I have to admit that after all of these years I still find the Disney machine dazzling in its sophistication. These folks understand how to calibrate promotion, entertainment, value adds into some kind of seamless experience that only feels pitchy and creaky when the company goes through its inevitable trough periods of diminished creativity. But when the basic characters and film assets are as strong as they have been again in recent years, ad and content are as one.

Whether Disney will succeed in app-ifying the DVD ritual that itself supplanted the live TV ritual for kids decades ago remains to be seen. That they understand how fundamentally media consumption is shifting with this generation of kids is revealing in itself.

TV ain't what it used to be. In short order, straight-to-app “TV” content may be an important part of the media economy. Somehow, coursing through all of these changes is a Disney content and marketing machine that is as relentless and adaptive as it is seamless. It reminds me of that 60s childhood prone on the living room rug on Sunday nights watching Walt introduce the Wonderful World of Disney.

Corporate chief, hour-long ad, prime-time entertainment, theme-park branding -- all wrapped into prime-time packages that blurred all lines among those categories of content. “Native advertising?” Bosh! Much of what passes as “innovative” in media models can't even hold a candle to what Disney was doing in our living rooms decades ago.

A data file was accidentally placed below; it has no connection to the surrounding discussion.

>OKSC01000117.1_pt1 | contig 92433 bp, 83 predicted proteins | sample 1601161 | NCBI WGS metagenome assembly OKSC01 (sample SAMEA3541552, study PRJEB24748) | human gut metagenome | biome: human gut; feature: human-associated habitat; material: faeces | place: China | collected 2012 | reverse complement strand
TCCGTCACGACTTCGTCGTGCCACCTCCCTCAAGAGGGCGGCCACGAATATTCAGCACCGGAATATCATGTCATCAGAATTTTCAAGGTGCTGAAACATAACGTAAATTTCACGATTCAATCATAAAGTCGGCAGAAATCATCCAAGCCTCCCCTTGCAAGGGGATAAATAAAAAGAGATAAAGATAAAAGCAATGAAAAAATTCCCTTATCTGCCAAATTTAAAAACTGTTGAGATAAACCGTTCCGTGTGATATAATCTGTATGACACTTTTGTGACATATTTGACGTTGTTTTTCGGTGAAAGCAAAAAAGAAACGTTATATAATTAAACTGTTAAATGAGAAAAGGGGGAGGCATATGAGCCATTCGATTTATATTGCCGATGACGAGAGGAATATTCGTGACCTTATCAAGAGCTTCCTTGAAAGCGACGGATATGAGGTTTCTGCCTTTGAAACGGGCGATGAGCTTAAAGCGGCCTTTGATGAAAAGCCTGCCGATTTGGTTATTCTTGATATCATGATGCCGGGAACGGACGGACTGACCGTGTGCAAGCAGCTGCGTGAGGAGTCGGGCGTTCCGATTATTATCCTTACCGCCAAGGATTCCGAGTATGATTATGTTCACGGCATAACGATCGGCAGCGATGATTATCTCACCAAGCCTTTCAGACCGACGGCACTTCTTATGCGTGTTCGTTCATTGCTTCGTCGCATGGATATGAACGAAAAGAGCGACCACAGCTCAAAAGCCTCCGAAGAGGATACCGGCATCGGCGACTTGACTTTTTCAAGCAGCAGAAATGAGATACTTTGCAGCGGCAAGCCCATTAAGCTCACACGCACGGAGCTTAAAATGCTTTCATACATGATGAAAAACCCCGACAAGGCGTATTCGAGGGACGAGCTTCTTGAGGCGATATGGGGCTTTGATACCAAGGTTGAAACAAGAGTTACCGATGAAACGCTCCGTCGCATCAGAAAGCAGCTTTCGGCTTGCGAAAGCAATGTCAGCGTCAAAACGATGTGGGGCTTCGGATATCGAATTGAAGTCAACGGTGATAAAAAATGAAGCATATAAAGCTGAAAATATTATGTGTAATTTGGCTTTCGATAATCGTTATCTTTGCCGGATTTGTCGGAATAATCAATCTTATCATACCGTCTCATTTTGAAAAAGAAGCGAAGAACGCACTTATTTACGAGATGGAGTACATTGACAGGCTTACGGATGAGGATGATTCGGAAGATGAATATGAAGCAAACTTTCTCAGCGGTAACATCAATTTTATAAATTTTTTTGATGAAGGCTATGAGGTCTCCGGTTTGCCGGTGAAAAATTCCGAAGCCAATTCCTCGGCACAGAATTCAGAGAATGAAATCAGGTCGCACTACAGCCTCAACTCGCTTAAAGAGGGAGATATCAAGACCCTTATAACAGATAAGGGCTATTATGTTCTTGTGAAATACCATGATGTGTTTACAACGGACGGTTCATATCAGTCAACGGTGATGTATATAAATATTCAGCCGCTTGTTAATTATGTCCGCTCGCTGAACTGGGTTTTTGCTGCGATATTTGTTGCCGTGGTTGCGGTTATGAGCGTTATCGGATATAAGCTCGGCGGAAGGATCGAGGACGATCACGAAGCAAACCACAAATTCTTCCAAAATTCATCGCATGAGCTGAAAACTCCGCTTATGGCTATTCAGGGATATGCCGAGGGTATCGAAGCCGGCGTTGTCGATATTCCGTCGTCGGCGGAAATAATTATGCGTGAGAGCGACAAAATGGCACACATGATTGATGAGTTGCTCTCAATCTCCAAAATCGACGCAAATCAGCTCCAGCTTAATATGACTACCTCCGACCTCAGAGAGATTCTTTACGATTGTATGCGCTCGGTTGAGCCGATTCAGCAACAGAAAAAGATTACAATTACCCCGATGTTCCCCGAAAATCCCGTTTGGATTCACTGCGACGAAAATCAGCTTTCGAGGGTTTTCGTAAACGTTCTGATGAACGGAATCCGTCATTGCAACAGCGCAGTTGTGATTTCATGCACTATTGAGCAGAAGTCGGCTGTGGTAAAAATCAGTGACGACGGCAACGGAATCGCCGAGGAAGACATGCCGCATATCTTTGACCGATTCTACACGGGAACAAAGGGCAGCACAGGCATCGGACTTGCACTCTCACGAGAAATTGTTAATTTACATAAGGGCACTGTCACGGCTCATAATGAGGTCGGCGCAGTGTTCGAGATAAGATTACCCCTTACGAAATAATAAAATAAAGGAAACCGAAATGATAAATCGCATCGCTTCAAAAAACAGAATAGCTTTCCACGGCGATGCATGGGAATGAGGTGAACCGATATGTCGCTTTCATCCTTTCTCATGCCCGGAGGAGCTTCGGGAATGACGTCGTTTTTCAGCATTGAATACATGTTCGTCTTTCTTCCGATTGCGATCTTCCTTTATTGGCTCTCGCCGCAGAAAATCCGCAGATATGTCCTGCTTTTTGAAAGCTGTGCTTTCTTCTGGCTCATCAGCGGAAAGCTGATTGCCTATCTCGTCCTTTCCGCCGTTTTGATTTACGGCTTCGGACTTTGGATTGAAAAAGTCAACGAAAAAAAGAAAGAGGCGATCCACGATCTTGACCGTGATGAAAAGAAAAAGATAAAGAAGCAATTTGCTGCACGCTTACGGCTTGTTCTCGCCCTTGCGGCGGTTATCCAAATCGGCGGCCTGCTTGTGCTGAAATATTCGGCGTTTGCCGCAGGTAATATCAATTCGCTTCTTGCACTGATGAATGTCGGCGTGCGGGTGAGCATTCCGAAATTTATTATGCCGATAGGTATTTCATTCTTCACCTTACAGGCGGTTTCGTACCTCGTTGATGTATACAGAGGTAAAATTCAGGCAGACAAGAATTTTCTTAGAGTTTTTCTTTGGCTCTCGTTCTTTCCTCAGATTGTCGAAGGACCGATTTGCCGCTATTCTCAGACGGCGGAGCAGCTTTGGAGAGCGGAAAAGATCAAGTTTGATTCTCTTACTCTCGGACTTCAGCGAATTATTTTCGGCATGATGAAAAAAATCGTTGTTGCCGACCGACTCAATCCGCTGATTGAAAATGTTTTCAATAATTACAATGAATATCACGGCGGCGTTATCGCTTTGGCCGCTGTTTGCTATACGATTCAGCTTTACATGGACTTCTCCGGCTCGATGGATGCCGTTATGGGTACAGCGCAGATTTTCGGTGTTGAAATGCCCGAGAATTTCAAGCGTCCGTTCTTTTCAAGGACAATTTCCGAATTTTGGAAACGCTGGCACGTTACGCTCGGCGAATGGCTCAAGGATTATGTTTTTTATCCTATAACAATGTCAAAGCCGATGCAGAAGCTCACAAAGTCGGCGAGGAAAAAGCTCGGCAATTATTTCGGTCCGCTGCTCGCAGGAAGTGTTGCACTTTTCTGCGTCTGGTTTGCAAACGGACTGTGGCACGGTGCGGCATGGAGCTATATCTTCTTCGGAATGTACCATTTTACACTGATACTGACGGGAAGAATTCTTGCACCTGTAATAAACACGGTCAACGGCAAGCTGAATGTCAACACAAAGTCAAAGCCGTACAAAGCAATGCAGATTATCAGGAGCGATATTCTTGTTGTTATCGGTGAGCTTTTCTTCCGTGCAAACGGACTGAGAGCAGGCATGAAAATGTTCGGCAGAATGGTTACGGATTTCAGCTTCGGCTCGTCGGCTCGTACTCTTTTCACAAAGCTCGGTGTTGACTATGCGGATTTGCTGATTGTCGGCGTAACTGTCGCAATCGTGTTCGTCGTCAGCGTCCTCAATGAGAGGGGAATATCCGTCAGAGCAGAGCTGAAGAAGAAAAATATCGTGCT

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1 comment about "TV Is Dead; Long Live TV".
  1. tim glomb from Wayin , February 26, 2014 at 10:46 a.m.
    As a parent of a 5 and 3 year old I welcome the simplicity of the app and link to my iTunes. Managing the payment, knowing I won't lose the content and any-time accessibility is great. Makes those 2 hour drives to Steamboat manageable. The key is in the brand though. Titles are safe and some even timeless. I don't use Netflix in the same way. Their content filters are not as strong and, while I like the diversity for me, choose to pre screen his selections. The Disney brand has done an amazing job over the past 40 years with me. Not sure other content providers have the same luxury.. I'm not running out looking for similar solutions... for my kids' content at least. Long live the app.